Active Pass Lighthouse

Heritage Lighthouse

Mayne Island, British Columbia
General view of Active Pass Lighthouse (© Kraig Anderson -
General view
(© Kraig Anderson -
Address : Georgina Point Road, Mayne Island, British Columbia

Recognition Statute: Heritage Lighthouse Protection Act (S.C. 2008, c 16)
Designation Date: 2013-12-20
  • 1969 to 1969 (Construction)
  • 1885 to 1885 (Established)

Other Name(s):
  • Active Pass Lighthouse  (Designation Name)

Description of Historic Place

The Active Pass Lighthouse is a 13.7 metres (45 feet) tall cylindrical concrete structure. It widens at the top to support a red octagonal metal lantern. It is located on the north eastern extremity of Mayne Island in the Georgia Strait. Built in 1969 as a coastal light, it marks the eastern entrance to Active Pass.
There are four related buildings on the site that contribute to the heritage character of the lighthouse: (1) the ca. 1940 Lightkeeper’s residence; (2) the 1983 Storage shed building; (3) the 1977 Engine and Radio room; (4) and, the 1982 Garage.

Heritage Value

The Active Pass Lighthouse is a heritage lighthouse because of its historical, architectural, and community values.

Historical values
The third lighthouse built on the site, the Active Pass Lighthouse reflects the modernization and evolution of marine aids to navigation in the 1950s and 1960s. It is a very good example of the theme of improvements in the navigation system of Canada, particularly in the Georgia Strait sector.
Since its establishment in 1885, the Active Pass lightstation has made it easier and safer for marine traffic to travel between Victoria and Vancouver. The three lighthouses have played a significant role in the lives of the region’s mariners, since it is a very busy waterway.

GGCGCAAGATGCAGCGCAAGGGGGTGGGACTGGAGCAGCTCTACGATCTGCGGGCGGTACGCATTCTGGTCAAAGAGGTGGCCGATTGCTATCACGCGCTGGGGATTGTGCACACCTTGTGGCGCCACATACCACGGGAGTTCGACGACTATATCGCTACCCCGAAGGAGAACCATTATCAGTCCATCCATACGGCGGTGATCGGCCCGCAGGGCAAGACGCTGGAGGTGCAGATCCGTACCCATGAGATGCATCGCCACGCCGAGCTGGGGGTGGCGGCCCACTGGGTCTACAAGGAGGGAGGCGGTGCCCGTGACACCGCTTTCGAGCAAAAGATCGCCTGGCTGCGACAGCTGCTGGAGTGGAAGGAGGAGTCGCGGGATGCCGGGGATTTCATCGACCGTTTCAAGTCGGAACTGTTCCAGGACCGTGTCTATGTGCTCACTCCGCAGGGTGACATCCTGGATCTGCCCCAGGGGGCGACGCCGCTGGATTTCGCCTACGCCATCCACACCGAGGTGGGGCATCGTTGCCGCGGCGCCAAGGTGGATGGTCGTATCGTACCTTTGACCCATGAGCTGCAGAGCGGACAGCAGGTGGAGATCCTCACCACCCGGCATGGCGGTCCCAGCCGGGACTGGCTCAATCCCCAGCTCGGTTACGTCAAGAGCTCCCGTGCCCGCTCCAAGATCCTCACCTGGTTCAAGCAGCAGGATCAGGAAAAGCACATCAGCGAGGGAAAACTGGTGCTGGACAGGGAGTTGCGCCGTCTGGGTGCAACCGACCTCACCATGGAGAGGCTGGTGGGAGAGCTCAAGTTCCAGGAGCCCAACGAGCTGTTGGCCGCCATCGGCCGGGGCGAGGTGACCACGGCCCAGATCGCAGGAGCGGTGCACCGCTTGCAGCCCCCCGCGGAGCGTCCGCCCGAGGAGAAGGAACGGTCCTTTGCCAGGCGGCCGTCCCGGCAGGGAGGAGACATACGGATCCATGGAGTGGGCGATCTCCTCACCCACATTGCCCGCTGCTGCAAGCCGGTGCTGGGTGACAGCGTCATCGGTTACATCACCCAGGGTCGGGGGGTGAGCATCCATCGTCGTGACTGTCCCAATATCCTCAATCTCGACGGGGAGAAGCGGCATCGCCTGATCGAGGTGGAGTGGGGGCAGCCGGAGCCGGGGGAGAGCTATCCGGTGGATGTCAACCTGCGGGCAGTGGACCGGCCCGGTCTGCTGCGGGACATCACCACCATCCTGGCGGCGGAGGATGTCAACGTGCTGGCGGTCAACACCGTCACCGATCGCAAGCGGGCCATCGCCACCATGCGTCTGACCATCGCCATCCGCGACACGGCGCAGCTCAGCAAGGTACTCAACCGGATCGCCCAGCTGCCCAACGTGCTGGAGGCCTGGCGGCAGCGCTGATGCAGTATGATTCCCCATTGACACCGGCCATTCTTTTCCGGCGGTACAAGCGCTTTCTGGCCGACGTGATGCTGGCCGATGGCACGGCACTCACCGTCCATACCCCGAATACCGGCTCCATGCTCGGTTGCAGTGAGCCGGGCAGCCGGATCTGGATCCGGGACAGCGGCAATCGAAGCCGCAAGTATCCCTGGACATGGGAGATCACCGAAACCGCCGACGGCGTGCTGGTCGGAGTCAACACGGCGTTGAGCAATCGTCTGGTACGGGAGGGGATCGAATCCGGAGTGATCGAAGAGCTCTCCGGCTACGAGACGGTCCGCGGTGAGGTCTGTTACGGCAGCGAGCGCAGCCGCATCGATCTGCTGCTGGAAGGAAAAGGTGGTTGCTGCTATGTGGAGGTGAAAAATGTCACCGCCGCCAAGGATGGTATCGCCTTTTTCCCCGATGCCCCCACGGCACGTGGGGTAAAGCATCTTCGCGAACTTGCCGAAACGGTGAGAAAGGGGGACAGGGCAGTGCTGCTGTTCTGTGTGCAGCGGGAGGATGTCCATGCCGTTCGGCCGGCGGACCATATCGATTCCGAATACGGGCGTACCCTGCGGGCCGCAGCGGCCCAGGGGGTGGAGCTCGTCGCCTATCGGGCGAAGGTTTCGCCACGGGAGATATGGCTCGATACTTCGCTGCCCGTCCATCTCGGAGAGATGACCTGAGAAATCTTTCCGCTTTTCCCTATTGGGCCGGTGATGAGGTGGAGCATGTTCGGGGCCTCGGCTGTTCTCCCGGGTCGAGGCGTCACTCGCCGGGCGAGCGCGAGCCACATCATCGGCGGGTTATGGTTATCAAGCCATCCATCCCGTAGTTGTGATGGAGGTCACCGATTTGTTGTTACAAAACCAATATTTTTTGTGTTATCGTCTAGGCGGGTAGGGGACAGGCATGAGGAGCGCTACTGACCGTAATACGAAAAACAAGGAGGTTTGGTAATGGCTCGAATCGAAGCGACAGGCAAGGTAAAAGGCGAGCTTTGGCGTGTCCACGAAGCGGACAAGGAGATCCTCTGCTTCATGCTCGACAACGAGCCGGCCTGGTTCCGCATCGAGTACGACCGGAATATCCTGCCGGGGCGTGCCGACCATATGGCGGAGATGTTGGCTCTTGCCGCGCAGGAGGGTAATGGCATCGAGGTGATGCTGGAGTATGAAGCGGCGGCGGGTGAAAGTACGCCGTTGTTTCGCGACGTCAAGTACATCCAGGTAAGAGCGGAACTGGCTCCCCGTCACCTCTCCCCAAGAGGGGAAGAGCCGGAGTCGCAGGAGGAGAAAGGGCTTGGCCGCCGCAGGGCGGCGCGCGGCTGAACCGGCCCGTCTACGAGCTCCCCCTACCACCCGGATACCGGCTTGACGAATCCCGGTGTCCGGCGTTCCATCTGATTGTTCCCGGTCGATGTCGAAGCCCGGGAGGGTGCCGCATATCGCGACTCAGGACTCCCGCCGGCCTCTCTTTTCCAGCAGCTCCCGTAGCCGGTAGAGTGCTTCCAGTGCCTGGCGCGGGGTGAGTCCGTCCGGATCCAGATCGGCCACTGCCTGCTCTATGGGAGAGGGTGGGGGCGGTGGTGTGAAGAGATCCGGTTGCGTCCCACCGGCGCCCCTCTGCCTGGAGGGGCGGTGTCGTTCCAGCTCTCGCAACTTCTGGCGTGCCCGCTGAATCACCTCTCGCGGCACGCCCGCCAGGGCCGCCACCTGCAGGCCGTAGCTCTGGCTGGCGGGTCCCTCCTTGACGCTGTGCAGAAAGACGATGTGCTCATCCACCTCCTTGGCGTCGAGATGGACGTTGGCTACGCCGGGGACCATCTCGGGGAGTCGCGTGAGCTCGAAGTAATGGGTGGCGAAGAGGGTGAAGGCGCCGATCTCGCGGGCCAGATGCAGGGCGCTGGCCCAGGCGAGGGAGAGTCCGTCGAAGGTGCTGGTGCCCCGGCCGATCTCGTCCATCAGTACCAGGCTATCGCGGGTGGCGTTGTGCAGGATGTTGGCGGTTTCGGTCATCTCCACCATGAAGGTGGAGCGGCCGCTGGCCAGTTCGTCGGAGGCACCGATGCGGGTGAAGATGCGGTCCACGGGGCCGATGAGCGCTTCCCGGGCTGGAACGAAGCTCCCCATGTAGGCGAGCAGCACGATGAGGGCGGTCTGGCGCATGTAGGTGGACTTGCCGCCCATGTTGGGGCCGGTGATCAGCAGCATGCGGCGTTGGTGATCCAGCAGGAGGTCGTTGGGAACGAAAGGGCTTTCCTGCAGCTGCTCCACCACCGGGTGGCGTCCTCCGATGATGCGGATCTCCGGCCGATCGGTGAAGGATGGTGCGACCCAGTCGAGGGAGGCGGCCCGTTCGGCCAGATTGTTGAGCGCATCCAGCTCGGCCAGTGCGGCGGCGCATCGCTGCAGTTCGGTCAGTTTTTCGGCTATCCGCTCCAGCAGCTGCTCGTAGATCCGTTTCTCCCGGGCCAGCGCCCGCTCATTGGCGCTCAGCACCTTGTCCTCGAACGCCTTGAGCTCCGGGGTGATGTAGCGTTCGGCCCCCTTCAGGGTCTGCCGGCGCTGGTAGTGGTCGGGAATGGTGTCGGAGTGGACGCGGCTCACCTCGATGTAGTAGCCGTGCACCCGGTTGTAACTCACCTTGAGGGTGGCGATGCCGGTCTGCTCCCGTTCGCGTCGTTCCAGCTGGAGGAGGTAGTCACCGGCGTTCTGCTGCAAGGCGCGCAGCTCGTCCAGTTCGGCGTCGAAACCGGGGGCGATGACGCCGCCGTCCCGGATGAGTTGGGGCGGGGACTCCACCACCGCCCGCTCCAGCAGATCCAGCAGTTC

Architectural values
With its smooth white concrete circular shaft, which tapers at the top to support a metal lantern, the Active Pass lighthouse stands out because of the simplicity of its construction and its minimalist and modern aesthetic. It is an excellent example of the visual qualities associated with the “apple core” design, which was a popular design on the West Coast at the end of the 1960s and early 1970s.
Built with common and durable materials from a variation of a standard “apple core” plan, the lighthouse is a clear expression of functional design and the Department of Transport’s desire to minimize maintenance.

Community values
Because of its strategic location on Georgina Point on Mayne Island, on the shores of the Active Pass channel, the Active Pass Lighthouse is an important component of the area’s maritime character. It is a highly visible navigation landmark for ships plying on one of the busiest waterways of Canada’s West Coast. Its continuing use as a functional lighthouse has preserved its marine aid to navigation character.
The lighthouse is a symbol of the Mayne Island community. It is a site that receives numerous visitors and is greatly appreciated by the community and by tourists. It is a familiar landmark for thousands of ferry passengers who travel daily through the area.

Related buildings
Four related buildings, as listed above, contribute to the heritage character of the lighthouse.

Character-Defining Elements

The following character-defining elements of the Active Pass Lighthouse should be respected:
— its intact structural form, height, profile and balanced proportions, characterized by the “apple core” type tower design;
— its smooth circular shaft in reinforced concrete;
— its superimposed reinforced concrete circular gallery, supported by a tapered cornice that transitions from the cylindrical wall structure;
— its plain metal railing that surrounds the circular gallery;
— its octagonal metal lantern, capped by a roof with a metal cylindrical ventilator;
— its traditional red and white exterior colour scheme, that is, the white tower and the gallery accented by red features, such as the railing of the gallery and the lantern;
— its visual prominence in relation to the water and landscape.

The following character-defining elements of the related buildings should be respected: their respective built forms, profiles and proportions; their traditional red and white exterior colour schemes; their contextual relationships to the lighthouse within an historic lightstation setting.